Pediatric Nephrology

, Volume 27, Issue 4, pp 571–579 | Cite as

Adenine phosphoribosyltransferase deficiency in children

  • Jérôme Harambat
  • Guillaume Bollée
  • Michel Daudon
  • Irène Ceballos-Picot
  • Albert Bensman
  • APRT Study Group
Original Article


Adenine phosphoribosyltransferase (APRT) deficiency is a rare autosomal recessive disorder characterized by 2,8-dihydroxyadenine (2,8-DHA) crystalluria that can cause nephrolithiasis and chronic kidney disease. The aim of our study was to assess the clinical presentation, diagnosis, and outcome of APRT deficiency in a large pediatric cohort. All pediatric cases of APRT deficiency confirmed at the same French reference laboratories between 1978 and 2010 were retrospectively reviewed. Twenty-one patients from 18 families were identified. The median age at diagnosis was 3 years. Diagnosis was made after one or more episodes of nephrolithiasis (17 patients), after urinary tract infection (1 patient), and by family screening (3 patients). The diagnosis was based on stone analysis and microscopic examination of urine and/or enzymatic determination of APRT on red blood cells. All children had null APRT enzyme activity in erythrocytes. APRT gene sequencing was performed on 18 patients, revealing six homozygous and 12 compound heterozygous mutations. At diagnosis, half of the patients had decreased kidney function, and two children presented with acute renal failure. Allopurinol treatment was given to all patients at a median dose of 9 mg/kg/day. After a median follow-up of 5 years, all patients showed stabilization or improvement of kidney function, normal growth and development, and six patients had recurrence of nephrolithiasis. Based on these results, we conclude that an excellent outcome can be achieved in children with APRT deficiency who receive the proper treatment.

Key words

APRT deficiency Inborn error of purine metabolism Nephrolithiasis Chronic kidney disease Children 





Adenine phosphoribosyltransferase


End-stage renal disease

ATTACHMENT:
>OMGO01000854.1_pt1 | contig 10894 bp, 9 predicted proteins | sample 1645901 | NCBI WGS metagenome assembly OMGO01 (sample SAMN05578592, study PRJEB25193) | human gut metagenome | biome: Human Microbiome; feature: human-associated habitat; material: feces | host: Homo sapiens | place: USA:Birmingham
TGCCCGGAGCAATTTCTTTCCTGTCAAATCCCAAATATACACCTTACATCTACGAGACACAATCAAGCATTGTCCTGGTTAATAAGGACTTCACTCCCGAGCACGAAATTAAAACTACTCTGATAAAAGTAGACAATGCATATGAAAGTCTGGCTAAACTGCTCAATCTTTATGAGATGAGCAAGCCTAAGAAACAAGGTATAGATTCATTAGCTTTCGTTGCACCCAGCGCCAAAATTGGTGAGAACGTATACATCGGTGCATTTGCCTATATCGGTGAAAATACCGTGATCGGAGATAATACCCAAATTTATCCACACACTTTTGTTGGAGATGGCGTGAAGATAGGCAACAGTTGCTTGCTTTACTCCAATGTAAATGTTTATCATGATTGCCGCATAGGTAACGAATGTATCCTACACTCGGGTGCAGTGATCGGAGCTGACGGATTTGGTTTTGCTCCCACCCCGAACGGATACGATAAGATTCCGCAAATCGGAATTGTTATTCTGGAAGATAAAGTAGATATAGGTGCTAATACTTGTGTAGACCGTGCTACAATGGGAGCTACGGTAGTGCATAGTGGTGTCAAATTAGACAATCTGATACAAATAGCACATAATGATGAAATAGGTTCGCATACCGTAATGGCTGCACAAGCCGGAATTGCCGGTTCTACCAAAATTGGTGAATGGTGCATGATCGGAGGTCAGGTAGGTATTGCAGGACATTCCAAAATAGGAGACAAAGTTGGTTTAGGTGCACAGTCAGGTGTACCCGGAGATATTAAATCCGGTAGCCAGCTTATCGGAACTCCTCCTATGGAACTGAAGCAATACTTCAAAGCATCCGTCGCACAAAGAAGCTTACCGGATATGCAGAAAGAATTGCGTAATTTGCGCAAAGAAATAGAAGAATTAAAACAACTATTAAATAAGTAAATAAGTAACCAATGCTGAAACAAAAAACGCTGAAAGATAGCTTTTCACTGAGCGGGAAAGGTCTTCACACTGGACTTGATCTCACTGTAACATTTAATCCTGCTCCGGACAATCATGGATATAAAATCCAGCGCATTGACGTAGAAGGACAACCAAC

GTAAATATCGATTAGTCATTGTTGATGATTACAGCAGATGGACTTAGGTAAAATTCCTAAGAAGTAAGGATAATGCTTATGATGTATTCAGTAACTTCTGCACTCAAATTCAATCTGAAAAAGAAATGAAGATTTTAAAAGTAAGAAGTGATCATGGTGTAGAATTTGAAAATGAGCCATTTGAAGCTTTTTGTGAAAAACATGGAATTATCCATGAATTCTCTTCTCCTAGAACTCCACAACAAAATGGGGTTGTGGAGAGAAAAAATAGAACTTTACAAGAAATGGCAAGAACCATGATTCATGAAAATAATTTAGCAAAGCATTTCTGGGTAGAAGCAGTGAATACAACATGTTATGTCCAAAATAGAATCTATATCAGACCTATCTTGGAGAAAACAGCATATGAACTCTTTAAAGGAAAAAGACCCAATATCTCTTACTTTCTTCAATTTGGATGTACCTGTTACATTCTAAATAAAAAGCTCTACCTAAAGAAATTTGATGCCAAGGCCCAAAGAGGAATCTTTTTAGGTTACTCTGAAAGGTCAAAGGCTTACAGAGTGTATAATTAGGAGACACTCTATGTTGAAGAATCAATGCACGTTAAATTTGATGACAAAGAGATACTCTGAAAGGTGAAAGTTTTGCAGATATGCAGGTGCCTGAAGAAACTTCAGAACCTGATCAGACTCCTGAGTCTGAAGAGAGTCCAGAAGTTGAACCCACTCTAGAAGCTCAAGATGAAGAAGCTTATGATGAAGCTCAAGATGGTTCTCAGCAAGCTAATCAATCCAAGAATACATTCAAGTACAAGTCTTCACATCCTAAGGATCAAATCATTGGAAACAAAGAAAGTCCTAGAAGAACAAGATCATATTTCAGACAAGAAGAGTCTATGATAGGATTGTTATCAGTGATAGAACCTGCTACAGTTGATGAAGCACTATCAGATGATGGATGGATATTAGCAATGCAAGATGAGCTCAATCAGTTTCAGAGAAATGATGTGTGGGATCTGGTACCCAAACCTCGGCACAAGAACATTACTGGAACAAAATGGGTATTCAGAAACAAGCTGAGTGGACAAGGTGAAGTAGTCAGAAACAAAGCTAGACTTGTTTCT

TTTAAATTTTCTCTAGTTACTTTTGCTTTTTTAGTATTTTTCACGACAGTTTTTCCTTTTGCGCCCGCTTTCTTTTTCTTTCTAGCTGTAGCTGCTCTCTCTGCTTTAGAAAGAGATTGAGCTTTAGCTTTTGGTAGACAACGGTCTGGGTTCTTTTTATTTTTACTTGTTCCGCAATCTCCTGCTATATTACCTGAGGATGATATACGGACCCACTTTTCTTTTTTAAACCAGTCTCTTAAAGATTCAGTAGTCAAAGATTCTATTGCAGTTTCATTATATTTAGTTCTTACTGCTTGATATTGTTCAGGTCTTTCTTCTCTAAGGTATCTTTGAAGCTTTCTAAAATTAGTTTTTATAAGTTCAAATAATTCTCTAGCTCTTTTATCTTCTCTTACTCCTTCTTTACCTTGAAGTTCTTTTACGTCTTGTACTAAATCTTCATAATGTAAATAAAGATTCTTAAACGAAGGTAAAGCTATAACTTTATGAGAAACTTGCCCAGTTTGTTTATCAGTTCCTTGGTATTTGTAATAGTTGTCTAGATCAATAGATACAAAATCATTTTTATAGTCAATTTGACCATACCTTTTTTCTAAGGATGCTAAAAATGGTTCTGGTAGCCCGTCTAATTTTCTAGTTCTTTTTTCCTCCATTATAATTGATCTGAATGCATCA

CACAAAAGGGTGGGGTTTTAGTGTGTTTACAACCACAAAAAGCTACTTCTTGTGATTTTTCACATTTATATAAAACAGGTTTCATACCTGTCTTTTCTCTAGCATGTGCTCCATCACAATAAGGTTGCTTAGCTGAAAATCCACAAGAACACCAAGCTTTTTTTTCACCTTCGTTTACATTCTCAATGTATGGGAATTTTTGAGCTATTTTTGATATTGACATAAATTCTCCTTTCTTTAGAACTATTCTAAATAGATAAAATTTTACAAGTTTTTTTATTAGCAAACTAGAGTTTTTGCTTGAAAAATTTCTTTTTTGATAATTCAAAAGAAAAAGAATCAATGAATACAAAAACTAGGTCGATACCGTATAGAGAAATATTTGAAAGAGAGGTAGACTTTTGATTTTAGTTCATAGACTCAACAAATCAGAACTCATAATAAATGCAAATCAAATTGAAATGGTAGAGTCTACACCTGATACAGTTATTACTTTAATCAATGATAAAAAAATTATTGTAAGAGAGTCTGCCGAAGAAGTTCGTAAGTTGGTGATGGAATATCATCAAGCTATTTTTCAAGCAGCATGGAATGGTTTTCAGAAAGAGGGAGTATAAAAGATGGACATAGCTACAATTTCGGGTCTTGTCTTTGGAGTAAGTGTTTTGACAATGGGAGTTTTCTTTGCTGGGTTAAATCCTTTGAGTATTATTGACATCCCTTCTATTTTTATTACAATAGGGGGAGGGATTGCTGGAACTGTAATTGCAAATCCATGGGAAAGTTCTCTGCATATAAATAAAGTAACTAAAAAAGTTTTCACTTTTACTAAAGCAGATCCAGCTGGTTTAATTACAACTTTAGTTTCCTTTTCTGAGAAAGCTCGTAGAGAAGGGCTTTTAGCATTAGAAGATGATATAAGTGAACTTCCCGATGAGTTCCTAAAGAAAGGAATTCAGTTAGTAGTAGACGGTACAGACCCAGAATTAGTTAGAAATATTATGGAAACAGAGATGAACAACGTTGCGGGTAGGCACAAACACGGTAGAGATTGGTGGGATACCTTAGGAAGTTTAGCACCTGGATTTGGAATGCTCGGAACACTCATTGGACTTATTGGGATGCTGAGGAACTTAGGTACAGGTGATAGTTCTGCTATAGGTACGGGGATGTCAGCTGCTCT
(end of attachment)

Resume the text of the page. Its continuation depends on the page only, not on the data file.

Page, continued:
Estimated glomerular filtration rate


Interquartile range


Standard Deviation Score


Urinary tract infection



We sincerely thank Dr. Patrizia Bonneau-Amati (Angers, France), Dr. Ana Medeira, (Lisbon, Portugal) for additional data collection, and Véronique Droin, Lionel Mockel, Cécile Dollinger, Lucile Boutaud, and Delphine Guillemot from the Laboratoire de Biochimie Métabolique, Hôpital Necker-Enfants Malades, Paris, for their technical assistance.


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Copyright information

© IPNA 2011

Authors and Affiliations

  • Jérôme Harambat
    • 1
    • 6
  • Guillaume Bollée
    • 2
  • Michel Daudon
    • 3
  • Irène Ceballos-Picot
    • 4
  • Albert Bensman
    • 5
  • APRT Study Group
  1. 1.Service de Pédiatrie, Centre Hospitalier Universitaire de BordeauxCentre de référence Maladies Rénales Rares du Sud OuestBordeauxFrance
  2. 2.Service de Néphrologie, Hôpital Necker-Enfants Malades, Assistance Publique–Hôpitaux de Paris (APHP)Université Descartes, Sorbonne Paris CitéParisFrance
  3. 3.Laboratoire de Biochimie A, Hôpital Necker-Enfants Malades, APHPUniversité Descartes, Sorbonne Paris CitéParisFrance
  4. 4.Laboratoire de Biochimie Métabolique, Hôpital Necker-Enfants Malades, APHPUniversité Descartes, Sorbonne Paris CitéParisFrance
  5. 5.Service de Néphrologie Pédiatrique, Hôpital Armand Trousseau, APHPUniversité Pierre et Marie CurieParisFrance
  6. 6.Hôpital Pellegrin-EnfantsBordeaux CedexFrance

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